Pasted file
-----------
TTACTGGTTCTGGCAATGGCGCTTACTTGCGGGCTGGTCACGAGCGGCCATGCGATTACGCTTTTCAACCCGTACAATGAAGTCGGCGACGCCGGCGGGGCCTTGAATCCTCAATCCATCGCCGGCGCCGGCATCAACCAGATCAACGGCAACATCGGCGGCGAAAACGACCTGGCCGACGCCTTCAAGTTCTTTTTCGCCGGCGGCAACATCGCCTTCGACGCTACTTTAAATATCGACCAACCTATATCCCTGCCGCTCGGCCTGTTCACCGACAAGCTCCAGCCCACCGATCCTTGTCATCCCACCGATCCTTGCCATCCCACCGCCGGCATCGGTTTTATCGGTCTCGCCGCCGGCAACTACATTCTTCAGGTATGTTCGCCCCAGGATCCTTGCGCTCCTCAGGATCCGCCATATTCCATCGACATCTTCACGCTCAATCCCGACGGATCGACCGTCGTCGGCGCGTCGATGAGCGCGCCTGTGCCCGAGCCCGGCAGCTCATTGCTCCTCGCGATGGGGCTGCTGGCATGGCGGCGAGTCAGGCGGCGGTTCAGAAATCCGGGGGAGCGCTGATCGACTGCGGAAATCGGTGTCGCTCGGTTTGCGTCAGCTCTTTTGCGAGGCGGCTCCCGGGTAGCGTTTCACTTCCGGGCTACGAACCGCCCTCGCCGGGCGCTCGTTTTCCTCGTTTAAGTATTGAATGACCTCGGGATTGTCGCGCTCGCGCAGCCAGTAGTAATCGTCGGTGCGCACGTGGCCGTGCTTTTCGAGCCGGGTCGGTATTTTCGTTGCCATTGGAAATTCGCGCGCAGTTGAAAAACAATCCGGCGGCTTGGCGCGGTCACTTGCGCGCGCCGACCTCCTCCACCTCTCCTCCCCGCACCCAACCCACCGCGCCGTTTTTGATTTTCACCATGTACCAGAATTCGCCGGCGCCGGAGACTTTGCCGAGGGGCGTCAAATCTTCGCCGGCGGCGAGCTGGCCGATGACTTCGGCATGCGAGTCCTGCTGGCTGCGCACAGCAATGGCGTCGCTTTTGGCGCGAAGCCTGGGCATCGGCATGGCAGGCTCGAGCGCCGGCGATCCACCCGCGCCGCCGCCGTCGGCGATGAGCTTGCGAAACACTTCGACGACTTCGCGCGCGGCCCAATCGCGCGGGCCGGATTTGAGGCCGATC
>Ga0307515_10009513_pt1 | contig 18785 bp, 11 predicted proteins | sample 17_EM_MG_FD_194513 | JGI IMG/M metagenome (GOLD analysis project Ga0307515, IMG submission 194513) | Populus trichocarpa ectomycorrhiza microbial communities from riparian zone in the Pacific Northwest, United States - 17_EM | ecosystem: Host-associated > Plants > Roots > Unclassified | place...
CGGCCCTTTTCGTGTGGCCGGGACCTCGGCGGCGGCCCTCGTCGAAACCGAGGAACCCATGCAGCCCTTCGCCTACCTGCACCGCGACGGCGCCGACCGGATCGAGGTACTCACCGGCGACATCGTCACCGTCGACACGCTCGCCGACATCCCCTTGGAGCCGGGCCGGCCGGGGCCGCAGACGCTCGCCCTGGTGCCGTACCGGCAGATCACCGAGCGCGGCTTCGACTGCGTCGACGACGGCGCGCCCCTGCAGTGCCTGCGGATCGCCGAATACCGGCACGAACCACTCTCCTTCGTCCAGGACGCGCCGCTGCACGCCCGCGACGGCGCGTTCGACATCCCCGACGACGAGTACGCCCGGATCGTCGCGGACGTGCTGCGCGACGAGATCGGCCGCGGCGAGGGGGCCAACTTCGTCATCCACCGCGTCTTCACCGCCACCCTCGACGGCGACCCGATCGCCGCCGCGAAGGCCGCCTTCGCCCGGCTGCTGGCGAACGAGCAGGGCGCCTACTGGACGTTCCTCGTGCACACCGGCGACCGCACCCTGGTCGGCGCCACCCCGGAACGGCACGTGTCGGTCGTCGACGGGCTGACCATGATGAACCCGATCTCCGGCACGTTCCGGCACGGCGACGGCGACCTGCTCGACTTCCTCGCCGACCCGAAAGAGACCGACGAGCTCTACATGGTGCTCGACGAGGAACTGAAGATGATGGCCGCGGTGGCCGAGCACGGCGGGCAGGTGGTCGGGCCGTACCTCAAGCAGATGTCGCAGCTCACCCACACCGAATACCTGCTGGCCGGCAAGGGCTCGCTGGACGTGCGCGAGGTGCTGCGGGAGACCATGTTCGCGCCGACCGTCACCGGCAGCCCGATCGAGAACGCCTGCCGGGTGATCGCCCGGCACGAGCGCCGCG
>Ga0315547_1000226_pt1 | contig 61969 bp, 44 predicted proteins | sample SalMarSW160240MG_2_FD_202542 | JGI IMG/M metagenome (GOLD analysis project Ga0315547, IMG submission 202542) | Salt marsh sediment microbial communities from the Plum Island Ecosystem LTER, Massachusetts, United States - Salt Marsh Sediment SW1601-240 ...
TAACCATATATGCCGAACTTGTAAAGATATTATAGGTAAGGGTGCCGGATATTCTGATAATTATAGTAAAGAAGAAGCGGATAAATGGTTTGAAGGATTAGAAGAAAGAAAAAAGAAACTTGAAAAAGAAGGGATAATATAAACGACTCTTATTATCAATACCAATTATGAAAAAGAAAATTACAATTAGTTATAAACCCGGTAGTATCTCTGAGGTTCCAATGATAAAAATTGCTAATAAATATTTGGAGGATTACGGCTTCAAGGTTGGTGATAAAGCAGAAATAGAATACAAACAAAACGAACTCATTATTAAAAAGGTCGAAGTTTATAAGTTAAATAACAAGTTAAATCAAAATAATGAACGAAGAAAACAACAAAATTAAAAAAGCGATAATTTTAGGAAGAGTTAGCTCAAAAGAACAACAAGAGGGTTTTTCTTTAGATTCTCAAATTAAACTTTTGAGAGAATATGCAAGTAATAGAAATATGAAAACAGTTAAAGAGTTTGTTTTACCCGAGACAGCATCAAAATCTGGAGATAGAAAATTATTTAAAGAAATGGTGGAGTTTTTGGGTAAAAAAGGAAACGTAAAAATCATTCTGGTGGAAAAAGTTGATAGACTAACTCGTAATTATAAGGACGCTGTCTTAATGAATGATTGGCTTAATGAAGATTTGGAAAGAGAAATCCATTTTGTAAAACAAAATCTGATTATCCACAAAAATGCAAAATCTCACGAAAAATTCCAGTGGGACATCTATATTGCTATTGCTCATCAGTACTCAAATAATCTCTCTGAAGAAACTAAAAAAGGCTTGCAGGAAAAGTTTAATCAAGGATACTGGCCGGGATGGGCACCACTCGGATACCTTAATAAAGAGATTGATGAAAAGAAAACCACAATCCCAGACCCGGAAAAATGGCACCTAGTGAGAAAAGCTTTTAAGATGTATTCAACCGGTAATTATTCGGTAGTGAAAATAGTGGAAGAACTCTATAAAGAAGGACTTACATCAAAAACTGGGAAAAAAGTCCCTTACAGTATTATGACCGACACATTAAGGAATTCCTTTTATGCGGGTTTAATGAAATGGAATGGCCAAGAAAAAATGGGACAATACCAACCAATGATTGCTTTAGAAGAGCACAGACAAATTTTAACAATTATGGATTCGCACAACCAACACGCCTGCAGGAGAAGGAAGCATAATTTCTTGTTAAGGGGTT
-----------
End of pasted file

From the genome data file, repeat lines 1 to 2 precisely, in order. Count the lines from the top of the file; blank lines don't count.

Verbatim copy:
TTACTGGTTCTGGCAATGGCGCTTACTTGCGGGCTGGTCACGAGCGGCCATGCGATTACGCTTTTCAACCCGTACAATGAAGTCGGCGACGCCGGCGGGGCCTTGAATCCTCAATCCATCGCCGGCGCCGGCATCAACCAGATCAACGGCAACATCGGCGGCGAAAACGACCTGGCCGACGCCTTCAAGTTCTTTTTCGCCGGCGGCAACATCGCCTTCGACGCTACTTTAAATATCGACCAACCTATATCCCTGCCGCTCGGCCTGTTCACCGACAAGCTCCAGCCCACCGATCCTTGTCATCCCACCGATCCTTGCCATCCCACCGCCGGCATCGGTTTTATCGGTCTCGCCGCCGGCAACTACATTCTTCAGGTATGTTCGCCCCAGGATCCTTGCGCTCCTCAGGATCCGCCATATTCCATCGACATCTTCACGCTCAATCCCGACGGATCGACCGTCGTCGGCGCGTCGATGAGCGCGCCTGTGCCCGAGCCCGGCAGCTCATTGCTCCTCGCGATGGGGCTGCTGGCATGGCGGCGAGTCAGGCGGCGGTTCAGAAATCCGGGGGAGCGCTGATCGACTGCGGAAATCGGTGTCGCTCGGTTTGCGTCAGCTCTTTTGCGAGGCGGCTCCCGGGTAGCGTTTCACTTCCGGGCTACGAACCGCCCTCGCCGGGCGCTCGTTTTCCTCGTTTAAGTATTGAATGACCTCGGGATTGTCGCGCTCGCGCAGCCAGTAGTAATCGTCGGTGCGCACGTGGCCGTGCTTTTCGAGCCGGGTCGGTATTTTCGTTGCCATTGGAAATTCGCGCGCAGTTGAAAAACAATCCGGCGGCTTGGCGCGGTCACTTGCGCGCGCCGACCTCCTCCACCTCTCCTCCCCGCACCCAACCCACCGCGCCGTTTTTGATTTTCACCATGTACCAGAATTCGCCGGCGCCGGAGACTTTGCCGAGGGGCGTCAAATCTTCGCCGGCGGCGAGCTGGCCGATGACTTCGGCATGCGAGTCCTGCTGGCTGCGCACAGCAATGGCGTCGCTTTTGGCGCGAAGCCTGGGCATCGGCATGGCAGGCTCGAGCGCCGGCGATCCACCCGCGCCGCCGCCGTCGGCGATGAGCTTGCGAAACACTTCGACGACTTCGCGCGCGGCCCAATCGCGCGGGCCGGATTTGAGGCCGATC
>Ga0307515_10009513_pt1 | contig 18785 bp, 11 predicted proteins | sample 17_EM_MG_FD_194513 | JGI IMG/M metagenome (GOLD analysis project Ga0307515, IMG submission 194513) | Populus trichocarpa ectomycorrhiza microbial communities from riparian zone in the Pacific Northwest, United States - 17_EM | ecosystem: Host-associated > Plants > Roots > Unclassified | place...